The publication of Richard Florida's The Rise of the Creative Class delivered a clarion call to American higher education. Members of the "creative class," in Florida's description, are like those students we all love to teach: intelligent, open-minded risk-takers who have self-confidence, enjoy tackling challenges, value domestic and global diversity, and engage in synthetic, flexible, and creative problem solving. When these students graduate, they will earn on average twice as much as members of the other two dominant American classes: the service class and the working class. Florida's description of the kind of place the members of the creative class seek sounds remarkably like the ideal college campus: "environments that let them be creative-that value their input, challenge them, have mechanisms for mobilizing resources around ideas and are receptive to both small changes and the occasional big idea" (2002, 40). In short, the fusion of Puritan work ethic and bohemianisin that characterizes the creative class sums up the ideal college experience that allows the nonconformity of the 1960s to be transformed into an economic manifesto for the 1990s.
Florida's subsequent hook The Flight of the Creative Class (2005)-along with other studies like Joel Mokyr's Lever of Riches (1990), which links creativity to technological innovation and American global economic superiority-provide a strong mandate for colleges and universities to nurture creativity in their students. What college or university would not want to recruit and graduate "the natural-indeed the only possible-leaders of twenty-first-century society" (Florida 2002, 315)?
As Steven Tepper (2004) has pointed out, many colleges and universities are taking up the gauntlet thrown down by Florida, Mokyr, and others by creating centers and programs designed to foster creativity among their students. He has suggested, in fact, that colleges should be encouraged to create these centers by the institution of a national "creativity index" to rank schools by how well they foster innovation among faculty and students.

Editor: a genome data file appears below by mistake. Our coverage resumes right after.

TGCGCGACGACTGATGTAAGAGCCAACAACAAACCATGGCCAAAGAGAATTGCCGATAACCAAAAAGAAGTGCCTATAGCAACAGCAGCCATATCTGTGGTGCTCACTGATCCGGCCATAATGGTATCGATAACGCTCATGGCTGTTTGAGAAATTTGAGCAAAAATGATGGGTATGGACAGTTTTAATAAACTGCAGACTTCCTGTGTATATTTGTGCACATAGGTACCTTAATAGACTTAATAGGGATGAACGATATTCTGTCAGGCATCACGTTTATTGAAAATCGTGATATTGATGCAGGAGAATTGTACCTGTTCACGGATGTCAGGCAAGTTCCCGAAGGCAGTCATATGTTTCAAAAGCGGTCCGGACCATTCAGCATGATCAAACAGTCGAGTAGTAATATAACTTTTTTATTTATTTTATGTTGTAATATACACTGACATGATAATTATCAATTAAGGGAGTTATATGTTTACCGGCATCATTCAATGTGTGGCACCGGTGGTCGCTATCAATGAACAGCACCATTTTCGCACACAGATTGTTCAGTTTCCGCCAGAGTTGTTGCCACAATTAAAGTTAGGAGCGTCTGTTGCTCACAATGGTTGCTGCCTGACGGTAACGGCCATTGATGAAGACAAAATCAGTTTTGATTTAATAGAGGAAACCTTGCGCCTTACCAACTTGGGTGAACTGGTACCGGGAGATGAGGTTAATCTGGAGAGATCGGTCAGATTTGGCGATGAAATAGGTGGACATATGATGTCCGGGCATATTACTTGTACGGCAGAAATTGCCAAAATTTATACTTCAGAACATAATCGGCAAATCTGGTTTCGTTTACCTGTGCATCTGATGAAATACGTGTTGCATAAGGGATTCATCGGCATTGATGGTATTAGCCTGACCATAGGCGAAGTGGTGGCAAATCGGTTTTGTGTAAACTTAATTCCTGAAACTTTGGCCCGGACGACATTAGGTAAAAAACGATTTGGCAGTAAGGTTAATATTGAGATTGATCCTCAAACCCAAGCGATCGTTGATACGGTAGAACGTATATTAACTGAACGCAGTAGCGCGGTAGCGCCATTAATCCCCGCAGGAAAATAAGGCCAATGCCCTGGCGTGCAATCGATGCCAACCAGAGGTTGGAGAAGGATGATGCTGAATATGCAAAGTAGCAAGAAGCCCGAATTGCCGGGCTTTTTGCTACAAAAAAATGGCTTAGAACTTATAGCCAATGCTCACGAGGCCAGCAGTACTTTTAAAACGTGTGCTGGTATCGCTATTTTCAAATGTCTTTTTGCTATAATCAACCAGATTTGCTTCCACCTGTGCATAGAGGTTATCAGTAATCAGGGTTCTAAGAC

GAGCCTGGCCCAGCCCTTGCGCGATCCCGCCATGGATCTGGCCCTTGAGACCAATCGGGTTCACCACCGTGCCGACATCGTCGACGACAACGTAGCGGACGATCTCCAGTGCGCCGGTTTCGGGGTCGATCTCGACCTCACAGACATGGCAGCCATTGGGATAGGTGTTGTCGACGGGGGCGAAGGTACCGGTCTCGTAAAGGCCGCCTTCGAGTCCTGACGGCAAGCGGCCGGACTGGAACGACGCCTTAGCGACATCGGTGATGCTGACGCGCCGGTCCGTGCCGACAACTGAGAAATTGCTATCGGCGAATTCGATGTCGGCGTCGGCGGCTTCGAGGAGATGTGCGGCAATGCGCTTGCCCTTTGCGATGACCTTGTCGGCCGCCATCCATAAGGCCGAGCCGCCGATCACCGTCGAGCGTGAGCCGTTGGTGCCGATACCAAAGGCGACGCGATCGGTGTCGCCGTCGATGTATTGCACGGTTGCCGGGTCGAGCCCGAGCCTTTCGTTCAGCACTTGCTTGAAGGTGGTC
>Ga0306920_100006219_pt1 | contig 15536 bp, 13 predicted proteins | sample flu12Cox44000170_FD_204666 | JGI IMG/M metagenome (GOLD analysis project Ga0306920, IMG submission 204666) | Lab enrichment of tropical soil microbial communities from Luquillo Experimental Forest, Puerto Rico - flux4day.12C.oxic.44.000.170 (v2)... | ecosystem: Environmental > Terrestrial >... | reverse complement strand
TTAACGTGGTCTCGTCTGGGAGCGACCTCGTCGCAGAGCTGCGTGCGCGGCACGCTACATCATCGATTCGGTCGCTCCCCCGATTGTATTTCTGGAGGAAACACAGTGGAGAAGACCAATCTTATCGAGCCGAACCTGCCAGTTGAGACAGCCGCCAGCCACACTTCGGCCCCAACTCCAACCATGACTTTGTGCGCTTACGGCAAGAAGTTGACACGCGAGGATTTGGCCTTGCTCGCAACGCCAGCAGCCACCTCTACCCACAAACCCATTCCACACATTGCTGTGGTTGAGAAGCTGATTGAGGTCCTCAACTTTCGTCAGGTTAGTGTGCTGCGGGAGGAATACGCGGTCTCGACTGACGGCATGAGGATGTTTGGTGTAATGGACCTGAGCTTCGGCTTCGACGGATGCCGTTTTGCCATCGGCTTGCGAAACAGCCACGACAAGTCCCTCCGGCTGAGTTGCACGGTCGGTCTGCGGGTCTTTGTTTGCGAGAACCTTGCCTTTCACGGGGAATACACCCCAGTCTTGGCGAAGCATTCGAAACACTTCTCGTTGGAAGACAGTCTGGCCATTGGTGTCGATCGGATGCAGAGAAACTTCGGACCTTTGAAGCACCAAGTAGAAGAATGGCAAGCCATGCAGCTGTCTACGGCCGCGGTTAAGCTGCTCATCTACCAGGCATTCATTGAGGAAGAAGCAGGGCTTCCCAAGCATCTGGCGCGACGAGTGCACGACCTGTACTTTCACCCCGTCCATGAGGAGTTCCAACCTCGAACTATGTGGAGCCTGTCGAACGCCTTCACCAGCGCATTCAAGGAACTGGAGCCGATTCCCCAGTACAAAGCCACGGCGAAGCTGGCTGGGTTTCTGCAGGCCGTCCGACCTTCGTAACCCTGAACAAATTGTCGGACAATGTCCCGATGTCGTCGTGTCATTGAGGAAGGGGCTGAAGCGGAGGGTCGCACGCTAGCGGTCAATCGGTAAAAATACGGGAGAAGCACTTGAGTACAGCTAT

Given this mandate, how can research into creativity help guide college and university initiatives of the kind Tepper wants to see? There was relatively little research into creativity until the 1950s, largely, one suspects, because popular descriptions of the creative act as a visitation of the muse or serendipitous inspiration removed the topic from scientific consideration. Think of Archimedes jumping from his bath to shout "Eureka!" or Coleridge writing "Kubla Khan" in an opium-induced reverie. It would be hard enough to investigate scientifically, much less to teach, creativity conceived of in this way.
Early Research on Creativity
Only in the past fifty years have scholars begun to study the act of creativity rigorously, first in the realm of psychology and later more broadly in areas like sociology and economics. This research, most scholars agree, was initiated by J. P. Guilford in his 1950 American Psychological Association presidential address, which challenged his colleagues to study the neglected but important field of creativity. Before 1950, by Guilford s count, only 0.2 percent of the entries in Psychological Abstracts pertained to creativity.
Early research focused mostly on identifying individuals who were exceptionally promising as creative leaders (Guilford 1950; Torrance 1962; Barron 1955). This approach to creativity, treating it as distinct from but analogous to intellectual ability, produced attempts to identify personalitytraits that enhanced creativity or to measure creativity in the way that intelligence was being measured with an IQ test. Although such research advanced the scientific exploration of creativity, it did little to encourage educators to attend to creativity research since it emphasized nature rather than nurture.
But in the last quarter of the twentieth century, creativity research began to demystify the creative act by exploring the cognitive processes that constitute creativity and by examining how creative individuals are stimulated or restricted by their environments. …